Capital Dame columnist Diane Roberts recounts years of her hurricane experience and all the helpful tips she’s picked up along the way. With names like Beryl, Donna and Harvey, it’s no wonder people don’t take the storms too seriously, so Roberts suggests a rebranding of sorts, starting with more intimidating names like Sekhmet or Hades. She also runs through all the various emotional stages of hurricane season, starting with panic buying at Publix, which she likens to the “end of civilization.” Frightened residents—mostly those who come from other states and picture Florida as one endless Spring Break beach party—buy up every battery, candle and case of water in sight. Roberts’ final but most important tip? Don’t lean too close to the fire when reading Nancy Drew by candlelight. You’ll thank her later. Read all her hurricane wisdom here.

Get to know five hurricane heroes. Illustration by Stephen Lomazzo


Get to know five heroes of hurricanes that once blew through the state and how they made an impact during the most uncertain time of year. Key West Chief of Police Donald Lee Jr. urged residents to flee north, even as he stayed behind with fellow officers to provide assistance for those who couldn’t leave. Georgina Mott, an Okeechobee local, brought buckets of hay and feed inside her house to transform it into a horse hotel, ensuring the safety of her two steeds. Vero Beach native and country superstar Jake Owens helped after Hurricane Irma by rallying his Instagram followers to donate to the “Bring Back the Sunshine” relief fund. Owens partnered with iconic singer-songwriter Jimmy Buffett and fellow country artist Kenny Chesney to hold a benefit concert in Tallahassee, raising money for the victims of Irma and giving back to his Sunshine roots. Click here to meet all five heroes.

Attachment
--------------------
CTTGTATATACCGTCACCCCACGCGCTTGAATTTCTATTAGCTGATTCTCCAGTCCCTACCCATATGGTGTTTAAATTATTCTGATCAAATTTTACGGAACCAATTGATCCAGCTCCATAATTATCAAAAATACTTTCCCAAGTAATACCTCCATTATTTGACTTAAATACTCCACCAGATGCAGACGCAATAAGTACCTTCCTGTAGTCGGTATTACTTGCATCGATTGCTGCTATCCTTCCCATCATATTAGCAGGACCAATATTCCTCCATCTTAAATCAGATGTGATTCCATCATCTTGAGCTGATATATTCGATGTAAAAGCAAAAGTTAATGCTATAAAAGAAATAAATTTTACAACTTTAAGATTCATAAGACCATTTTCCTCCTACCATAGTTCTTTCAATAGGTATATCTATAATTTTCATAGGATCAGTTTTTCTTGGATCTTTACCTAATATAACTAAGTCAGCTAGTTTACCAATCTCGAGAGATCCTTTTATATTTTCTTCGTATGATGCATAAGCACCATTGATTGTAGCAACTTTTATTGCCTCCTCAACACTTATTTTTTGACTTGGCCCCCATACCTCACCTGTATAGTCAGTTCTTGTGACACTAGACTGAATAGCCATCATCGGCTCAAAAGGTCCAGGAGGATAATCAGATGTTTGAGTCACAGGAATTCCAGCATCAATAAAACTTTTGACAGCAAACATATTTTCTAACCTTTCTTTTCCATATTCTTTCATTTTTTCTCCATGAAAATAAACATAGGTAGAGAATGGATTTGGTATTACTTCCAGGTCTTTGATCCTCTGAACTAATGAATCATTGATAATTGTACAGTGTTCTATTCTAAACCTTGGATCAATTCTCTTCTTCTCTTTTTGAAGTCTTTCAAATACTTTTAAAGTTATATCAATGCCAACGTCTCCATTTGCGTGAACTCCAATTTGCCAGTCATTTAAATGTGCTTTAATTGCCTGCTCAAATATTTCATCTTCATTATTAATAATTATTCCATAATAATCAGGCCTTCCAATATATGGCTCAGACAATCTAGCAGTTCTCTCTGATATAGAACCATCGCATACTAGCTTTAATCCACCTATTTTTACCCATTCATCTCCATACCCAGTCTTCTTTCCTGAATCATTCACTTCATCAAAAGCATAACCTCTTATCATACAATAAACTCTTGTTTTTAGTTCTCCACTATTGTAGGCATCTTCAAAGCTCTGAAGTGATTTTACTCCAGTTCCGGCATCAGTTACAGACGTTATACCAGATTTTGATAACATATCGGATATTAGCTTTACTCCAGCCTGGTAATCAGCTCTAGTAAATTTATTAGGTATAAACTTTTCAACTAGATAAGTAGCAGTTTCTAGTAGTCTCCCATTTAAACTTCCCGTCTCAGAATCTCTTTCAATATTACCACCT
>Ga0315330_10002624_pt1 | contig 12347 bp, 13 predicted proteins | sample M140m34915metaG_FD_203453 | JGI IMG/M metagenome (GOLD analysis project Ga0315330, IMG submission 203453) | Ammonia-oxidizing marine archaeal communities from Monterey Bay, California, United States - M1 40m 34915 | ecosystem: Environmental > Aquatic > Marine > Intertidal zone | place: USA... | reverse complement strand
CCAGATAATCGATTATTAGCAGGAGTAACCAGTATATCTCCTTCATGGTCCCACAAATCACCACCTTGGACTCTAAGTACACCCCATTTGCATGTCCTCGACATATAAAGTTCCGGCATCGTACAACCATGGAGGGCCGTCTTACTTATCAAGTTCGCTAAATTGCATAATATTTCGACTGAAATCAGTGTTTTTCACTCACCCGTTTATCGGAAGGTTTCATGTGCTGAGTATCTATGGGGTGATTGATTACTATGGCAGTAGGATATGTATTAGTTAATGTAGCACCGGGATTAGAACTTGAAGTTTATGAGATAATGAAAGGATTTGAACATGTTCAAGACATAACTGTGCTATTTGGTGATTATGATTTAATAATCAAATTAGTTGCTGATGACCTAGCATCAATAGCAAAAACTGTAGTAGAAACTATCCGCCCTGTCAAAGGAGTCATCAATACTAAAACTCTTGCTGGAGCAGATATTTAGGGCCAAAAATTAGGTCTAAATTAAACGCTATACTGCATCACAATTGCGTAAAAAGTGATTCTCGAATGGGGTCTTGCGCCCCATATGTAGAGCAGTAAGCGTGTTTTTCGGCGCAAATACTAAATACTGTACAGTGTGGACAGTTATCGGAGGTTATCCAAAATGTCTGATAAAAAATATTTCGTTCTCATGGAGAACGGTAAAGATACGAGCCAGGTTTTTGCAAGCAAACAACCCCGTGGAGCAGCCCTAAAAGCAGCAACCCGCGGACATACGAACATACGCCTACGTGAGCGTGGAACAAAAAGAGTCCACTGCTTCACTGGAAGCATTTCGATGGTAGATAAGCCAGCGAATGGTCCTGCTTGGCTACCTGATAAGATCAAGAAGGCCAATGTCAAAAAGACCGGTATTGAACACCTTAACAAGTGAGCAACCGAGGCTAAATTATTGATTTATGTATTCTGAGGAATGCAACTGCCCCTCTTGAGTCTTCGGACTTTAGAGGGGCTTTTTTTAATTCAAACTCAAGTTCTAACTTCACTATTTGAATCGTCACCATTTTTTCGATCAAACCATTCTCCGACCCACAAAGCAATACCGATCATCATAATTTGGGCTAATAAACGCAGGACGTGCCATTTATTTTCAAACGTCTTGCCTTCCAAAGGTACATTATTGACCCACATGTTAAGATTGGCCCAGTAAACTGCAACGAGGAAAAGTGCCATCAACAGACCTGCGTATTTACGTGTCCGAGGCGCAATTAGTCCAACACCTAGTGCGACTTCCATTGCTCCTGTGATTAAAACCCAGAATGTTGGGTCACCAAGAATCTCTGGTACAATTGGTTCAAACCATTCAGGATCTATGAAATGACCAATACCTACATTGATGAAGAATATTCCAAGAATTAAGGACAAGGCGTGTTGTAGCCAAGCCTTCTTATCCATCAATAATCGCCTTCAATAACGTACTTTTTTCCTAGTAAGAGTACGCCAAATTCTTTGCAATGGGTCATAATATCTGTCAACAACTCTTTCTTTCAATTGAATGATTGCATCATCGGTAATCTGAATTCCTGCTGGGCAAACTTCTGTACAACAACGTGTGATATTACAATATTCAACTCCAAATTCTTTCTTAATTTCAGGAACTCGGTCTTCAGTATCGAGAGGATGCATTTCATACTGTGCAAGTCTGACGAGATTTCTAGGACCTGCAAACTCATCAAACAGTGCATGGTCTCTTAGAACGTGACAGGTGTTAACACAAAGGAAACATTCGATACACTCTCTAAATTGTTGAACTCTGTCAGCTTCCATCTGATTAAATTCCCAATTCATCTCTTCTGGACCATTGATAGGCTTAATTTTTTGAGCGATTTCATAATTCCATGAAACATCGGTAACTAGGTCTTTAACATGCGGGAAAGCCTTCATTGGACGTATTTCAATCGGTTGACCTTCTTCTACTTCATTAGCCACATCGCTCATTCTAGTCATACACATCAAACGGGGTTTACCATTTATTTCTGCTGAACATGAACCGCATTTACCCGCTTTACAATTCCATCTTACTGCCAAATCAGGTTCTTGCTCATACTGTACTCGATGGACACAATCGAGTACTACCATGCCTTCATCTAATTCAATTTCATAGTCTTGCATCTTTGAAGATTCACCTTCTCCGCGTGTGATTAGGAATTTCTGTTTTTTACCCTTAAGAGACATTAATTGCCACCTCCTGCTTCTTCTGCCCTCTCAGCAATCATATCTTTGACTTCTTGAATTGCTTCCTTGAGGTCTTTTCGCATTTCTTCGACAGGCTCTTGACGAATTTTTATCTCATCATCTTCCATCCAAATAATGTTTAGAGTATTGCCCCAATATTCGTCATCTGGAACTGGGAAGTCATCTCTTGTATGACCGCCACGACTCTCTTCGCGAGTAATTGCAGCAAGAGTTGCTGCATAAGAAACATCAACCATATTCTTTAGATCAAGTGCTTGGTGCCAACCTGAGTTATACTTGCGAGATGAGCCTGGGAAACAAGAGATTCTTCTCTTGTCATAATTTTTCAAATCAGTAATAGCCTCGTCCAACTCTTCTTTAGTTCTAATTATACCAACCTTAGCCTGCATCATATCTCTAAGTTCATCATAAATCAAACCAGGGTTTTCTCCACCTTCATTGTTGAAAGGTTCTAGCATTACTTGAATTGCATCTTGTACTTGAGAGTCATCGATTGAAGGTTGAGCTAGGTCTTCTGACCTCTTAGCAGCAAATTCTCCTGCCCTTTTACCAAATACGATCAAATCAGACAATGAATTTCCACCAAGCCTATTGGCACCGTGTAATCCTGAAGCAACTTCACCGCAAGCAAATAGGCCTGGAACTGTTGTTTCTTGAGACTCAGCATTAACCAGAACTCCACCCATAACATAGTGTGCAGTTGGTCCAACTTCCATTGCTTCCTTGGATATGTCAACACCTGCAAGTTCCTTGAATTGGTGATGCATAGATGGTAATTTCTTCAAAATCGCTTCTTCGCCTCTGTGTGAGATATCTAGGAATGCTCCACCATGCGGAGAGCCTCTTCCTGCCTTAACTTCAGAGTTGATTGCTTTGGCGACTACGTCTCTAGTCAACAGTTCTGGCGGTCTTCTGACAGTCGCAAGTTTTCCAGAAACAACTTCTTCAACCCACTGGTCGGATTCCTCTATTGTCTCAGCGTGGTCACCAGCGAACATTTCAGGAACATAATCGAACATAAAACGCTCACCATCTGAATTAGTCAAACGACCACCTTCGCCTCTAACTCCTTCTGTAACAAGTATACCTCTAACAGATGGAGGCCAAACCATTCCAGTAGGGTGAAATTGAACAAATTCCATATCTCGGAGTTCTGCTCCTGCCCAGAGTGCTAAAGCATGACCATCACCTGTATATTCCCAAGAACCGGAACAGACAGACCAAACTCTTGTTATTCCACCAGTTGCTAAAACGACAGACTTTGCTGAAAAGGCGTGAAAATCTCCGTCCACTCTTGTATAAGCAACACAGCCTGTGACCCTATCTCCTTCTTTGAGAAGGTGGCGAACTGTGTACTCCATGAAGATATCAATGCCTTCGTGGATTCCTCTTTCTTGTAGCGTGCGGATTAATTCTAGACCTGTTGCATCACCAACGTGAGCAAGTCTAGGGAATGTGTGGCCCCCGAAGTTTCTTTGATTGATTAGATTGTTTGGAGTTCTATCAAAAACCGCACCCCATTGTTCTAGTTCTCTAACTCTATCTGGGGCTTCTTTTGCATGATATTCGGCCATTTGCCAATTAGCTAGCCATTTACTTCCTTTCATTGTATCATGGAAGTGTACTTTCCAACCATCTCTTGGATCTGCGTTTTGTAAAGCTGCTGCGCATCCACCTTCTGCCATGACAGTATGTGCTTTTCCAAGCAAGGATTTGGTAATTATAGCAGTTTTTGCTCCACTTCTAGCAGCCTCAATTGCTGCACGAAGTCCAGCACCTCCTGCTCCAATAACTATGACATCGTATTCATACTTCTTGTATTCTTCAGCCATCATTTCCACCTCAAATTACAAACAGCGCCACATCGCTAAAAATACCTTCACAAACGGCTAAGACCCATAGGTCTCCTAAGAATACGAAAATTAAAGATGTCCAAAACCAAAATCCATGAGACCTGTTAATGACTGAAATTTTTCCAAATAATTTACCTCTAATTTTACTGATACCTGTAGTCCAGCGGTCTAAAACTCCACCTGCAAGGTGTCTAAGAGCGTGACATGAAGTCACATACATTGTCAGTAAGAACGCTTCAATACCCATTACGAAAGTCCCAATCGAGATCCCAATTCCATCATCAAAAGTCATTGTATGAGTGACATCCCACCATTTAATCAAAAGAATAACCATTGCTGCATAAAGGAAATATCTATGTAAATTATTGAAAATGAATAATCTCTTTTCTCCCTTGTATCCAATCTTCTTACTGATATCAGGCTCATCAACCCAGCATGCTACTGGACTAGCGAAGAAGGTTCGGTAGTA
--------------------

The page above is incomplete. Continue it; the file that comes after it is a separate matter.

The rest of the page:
Diane Roberts takes in the destruction of her childhood summertime town. Illustration by Stephen Lomazzo


Diane Roberts shares her own story about the plight of the long-term devastation still remaining in Mexico Beach and along the Forgotten Coast months after Hurricane Michael had destroyed the area. By the time Roberts braves a visit to her childhood summer vacation spot three months after the storm, she still expects to recognize the place she spent so many years visiting, but the only thing that hasn’t changed is the emerald waves of the sea. Hurricane Michael turned paradise into a war zone, levelling buildings to their foundations and ripping trees straight from the earth. Though Congress passed an act to aid the West Florida coast with $1 billion, Roberts says that only scraped the surface. Will the moniker “Forgotten Coast” hold a more literal meaning? Read her full account of the devastation here.


When Flamingo founder and Editor in Chief Jamie Rich moves her family back to the First Coast in 2012, she isn’t too worried about hurricanes hitting the area, especially since the last 50 years or so were relatively devoid of major gales on the Northern Florida shores. But within two hurricane seasons, Rich and her family see just how misplaced their confidence was, as hurricanes like Hermine, Matthew, and Irma pummel the state. People from the farthest tip of Key West to the reaches of the Florida-Georgia border—and even some Flamingo team members— lost their homes to the destruction. Though the task of rebuilding schools, homes and businesses seemed daunting, Rich recalls how complete strangers came together in their bleakest moments to bring back the Sunshine State. Read her editor’s note here.